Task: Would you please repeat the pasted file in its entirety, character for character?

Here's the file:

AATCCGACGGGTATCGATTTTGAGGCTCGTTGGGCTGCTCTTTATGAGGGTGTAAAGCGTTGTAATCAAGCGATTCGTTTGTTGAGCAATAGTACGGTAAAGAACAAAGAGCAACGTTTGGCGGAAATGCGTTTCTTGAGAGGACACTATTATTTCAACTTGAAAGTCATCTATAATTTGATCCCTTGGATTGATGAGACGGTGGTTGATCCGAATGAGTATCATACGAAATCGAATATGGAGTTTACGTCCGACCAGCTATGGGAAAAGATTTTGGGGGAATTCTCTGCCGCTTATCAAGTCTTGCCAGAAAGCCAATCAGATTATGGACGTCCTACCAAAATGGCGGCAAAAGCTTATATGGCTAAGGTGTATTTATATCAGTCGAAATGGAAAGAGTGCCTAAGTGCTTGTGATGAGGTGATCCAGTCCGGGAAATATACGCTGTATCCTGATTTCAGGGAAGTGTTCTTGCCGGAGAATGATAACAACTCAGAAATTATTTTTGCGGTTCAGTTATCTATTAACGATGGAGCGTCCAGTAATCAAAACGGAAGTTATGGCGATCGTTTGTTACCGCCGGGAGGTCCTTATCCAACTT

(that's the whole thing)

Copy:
AATCCGACGGGTATCGATTTTGAGGCTCGTTGGGCTGCTCTTTATGAGGGTGTAAAGCGTTGTAATCAAGCGATTCGTTTGTTGAGCAATAGTACGGTAAAGAACAAAGAGCAACGTTTGGCGGAAATGCGTTTCTTGAGAGGACACTATTATTTCAACTTGAAAGTCATCTATAATTTGATCCCTTGGATTGATGAGACGGTGGTTGATCCGAATGAGTATCATACGAAATCGAATATGGAGTTTACGTCCGACCAGCTATGGGAAAAGATTTTGGGGGAATTCTCTGCCGCTTATCAAGTCTTGCCAGAAAGCCAATCAGATTATGGACGTCCTACCAAAATGGCGGCAAAAGCTTATATGGCTAAGGTGTATTTATATCAGTCGAAATGGAAAGAGTGCCTAAGTGCTTGTGATGAGGTGATCCAGTCCGGGAAATATACGCTGTATCCTGATTTCAGGGAAGTGTTCTTGCCGGAGAATGATAACAACTCAGAAATTATTTTTGCGGTTCAGTTATCTATTAACGATGGAGCGTCCAGTAATCAAAACGGAAGTTATGGCGATCGTTTGTTACCGCCGGGAGGTCCTTATCCAACTT